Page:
DCS platforms: Control systems get small for broader applications

Sophisticated DCS control availability growing for wider range of potential users.
By Control Engineering Staff May 7, 2008

Think small. That’s becoming the message from some large DCS suppliers in an effort to reach smaller-scale users and to assist in lab and pilot plant developments. The bottom line: More companies can benefit from big DCS capabilities without the matching price tag.

Small scale DCS platforms have a two-pronged purpose:

First, provide the type of control that was only available from large and expensive systems to companies that wouldn’t otherwise be able to afford it; for example, small batch process units common to food processing, brewing, or pharmaceutical manufacturing. A mini-DCS can provide an alternative to PLC systems that may not offer the same sophisticated control possibilities.

Second, provide a pilot plant or lab-scale system that process developers can use in the design phase. This allows the engineers to create a process using the same control techniques that will apply when the system is scaled-up to full production levels. Using the same platform at both stages allows all intellectual property developed early on to be reused, reducing the need to redesign the control architecture. The new process can be configured at the earliest phases to operate as it will in full production. This assumes that the supplier who builds your full-scale system also builds the mini version, or at least something close.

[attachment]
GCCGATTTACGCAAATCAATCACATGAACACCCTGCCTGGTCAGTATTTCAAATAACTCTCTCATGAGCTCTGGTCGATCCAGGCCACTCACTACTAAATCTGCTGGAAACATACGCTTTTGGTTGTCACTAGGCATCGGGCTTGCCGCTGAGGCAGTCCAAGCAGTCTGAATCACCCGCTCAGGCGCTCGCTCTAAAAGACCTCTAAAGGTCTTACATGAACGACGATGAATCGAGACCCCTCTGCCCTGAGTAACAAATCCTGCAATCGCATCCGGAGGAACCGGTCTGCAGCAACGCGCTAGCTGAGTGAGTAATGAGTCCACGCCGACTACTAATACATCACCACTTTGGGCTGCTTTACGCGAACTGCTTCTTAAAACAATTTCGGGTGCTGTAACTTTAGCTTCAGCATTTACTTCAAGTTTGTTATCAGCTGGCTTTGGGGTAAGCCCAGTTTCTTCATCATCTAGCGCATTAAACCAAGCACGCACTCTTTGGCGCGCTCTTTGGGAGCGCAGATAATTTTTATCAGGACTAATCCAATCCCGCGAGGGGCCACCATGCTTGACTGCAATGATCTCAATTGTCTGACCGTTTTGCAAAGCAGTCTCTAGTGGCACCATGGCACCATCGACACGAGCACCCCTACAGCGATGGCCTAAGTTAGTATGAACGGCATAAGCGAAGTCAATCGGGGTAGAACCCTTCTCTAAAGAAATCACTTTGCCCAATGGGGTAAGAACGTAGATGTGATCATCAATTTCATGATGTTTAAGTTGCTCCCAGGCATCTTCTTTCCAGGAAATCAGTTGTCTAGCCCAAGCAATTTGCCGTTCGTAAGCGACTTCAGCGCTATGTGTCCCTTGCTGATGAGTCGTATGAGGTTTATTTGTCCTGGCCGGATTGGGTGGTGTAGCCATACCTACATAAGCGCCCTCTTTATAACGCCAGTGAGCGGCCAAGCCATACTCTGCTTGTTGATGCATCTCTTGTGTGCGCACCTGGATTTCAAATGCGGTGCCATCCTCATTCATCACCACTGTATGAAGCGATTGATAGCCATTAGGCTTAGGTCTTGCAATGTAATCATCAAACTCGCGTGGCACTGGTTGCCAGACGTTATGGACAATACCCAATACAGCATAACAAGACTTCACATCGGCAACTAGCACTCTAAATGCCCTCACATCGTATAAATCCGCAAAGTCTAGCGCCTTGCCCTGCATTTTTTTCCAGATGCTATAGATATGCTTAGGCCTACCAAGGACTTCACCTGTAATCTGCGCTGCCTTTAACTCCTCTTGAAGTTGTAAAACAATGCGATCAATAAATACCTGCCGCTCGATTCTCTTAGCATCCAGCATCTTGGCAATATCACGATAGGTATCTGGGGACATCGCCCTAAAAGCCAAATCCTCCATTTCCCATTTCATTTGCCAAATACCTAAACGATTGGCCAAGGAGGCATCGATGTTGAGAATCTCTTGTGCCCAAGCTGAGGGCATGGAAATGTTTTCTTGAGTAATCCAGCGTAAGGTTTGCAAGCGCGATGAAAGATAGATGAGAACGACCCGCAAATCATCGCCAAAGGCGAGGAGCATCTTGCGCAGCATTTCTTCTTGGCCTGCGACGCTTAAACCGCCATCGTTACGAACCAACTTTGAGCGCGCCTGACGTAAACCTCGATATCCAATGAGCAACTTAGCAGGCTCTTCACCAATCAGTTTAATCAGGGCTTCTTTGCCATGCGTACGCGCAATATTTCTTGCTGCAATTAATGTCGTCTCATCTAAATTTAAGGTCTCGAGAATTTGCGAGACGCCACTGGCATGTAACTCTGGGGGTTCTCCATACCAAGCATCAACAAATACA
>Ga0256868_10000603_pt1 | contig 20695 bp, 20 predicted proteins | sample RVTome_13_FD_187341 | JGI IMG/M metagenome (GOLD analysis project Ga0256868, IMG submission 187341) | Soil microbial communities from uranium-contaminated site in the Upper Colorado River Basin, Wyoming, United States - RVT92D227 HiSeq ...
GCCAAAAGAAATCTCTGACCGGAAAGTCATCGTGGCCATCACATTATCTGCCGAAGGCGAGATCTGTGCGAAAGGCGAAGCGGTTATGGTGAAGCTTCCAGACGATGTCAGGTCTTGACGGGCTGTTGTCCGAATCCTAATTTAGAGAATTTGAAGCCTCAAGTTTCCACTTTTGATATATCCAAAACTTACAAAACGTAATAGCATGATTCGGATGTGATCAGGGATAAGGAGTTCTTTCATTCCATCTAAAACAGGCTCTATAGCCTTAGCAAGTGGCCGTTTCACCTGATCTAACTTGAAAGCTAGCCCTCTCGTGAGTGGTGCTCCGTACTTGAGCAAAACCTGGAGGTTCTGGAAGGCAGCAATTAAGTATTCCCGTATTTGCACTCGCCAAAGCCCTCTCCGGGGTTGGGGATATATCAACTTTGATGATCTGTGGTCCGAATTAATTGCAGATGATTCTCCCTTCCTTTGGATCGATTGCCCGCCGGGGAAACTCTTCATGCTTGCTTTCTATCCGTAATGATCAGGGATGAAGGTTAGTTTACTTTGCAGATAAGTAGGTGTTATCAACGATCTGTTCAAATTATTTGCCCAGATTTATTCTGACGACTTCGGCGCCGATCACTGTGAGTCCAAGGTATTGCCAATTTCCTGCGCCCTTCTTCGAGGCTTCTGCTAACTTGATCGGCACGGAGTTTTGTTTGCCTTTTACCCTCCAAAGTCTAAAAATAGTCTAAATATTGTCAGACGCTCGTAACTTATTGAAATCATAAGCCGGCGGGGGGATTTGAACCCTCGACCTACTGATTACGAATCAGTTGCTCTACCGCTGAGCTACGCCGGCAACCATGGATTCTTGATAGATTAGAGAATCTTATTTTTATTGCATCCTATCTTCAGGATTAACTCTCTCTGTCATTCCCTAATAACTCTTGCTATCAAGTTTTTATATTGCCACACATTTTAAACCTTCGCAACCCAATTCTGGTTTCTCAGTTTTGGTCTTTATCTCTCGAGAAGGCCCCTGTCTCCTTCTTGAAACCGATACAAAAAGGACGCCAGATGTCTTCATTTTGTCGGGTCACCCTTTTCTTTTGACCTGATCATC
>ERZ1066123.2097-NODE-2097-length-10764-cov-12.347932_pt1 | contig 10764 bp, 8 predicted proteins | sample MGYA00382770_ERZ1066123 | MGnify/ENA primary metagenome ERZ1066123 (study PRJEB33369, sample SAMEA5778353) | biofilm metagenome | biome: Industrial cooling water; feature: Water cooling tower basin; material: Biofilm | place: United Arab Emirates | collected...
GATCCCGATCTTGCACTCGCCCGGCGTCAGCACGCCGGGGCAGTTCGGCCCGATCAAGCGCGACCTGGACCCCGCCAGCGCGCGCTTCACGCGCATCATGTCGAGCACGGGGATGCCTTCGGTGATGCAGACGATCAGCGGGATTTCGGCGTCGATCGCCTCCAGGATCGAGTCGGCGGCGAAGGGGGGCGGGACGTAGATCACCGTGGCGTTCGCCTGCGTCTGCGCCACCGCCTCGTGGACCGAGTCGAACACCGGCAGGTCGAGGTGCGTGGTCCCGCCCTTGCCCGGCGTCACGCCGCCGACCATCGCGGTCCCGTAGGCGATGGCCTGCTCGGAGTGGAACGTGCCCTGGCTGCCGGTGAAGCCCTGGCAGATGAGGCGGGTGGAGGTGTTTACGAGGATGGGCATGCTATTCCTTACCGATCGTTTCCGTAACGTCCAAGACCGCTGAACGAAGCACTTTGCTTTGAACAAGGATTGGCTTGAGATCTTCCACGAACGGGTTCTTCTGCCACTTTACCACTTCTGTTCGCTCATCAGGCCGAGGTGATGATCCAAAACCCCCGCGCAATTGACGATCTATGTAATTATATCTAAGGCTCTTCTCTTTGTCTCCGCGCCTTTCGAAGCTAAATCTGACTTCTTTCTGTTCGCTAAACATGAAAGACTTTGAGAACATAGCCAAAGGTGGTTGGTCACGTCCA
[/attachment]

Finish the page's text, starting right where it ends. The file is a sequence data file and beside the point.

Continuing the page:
This type of approach is particularly useful in industries where products are constantly under development, which can run from the gamut from food processing to pharmaceuticals.

Todd Stauffer, who oversees marketing of Siemens’ PCS7 Box and Lab small-scale platforms explains how the savings are realized. “The idea of developing a product as if it’s going to go on a DCS as part of the experiments helps retain the configuration of the process—the software, the hardware, the I/O modules, all those things can be the same as would be used in manufacturing. You can preserve the lessons learned. You don’t have to reconfigure everything. You don’t have to learn how the process truly works over again. It makes the scale-up go much quicker, much easier.”

If you are finding PLC based systems just don’t have what you want for your process, you should investigate the mini DCS platforms now available and take advantage of more sophisticated control possibilities.

—Peter Welander, process industries editor, PWelander@cfemedia.com ,
Process & Advanced Control Monthly
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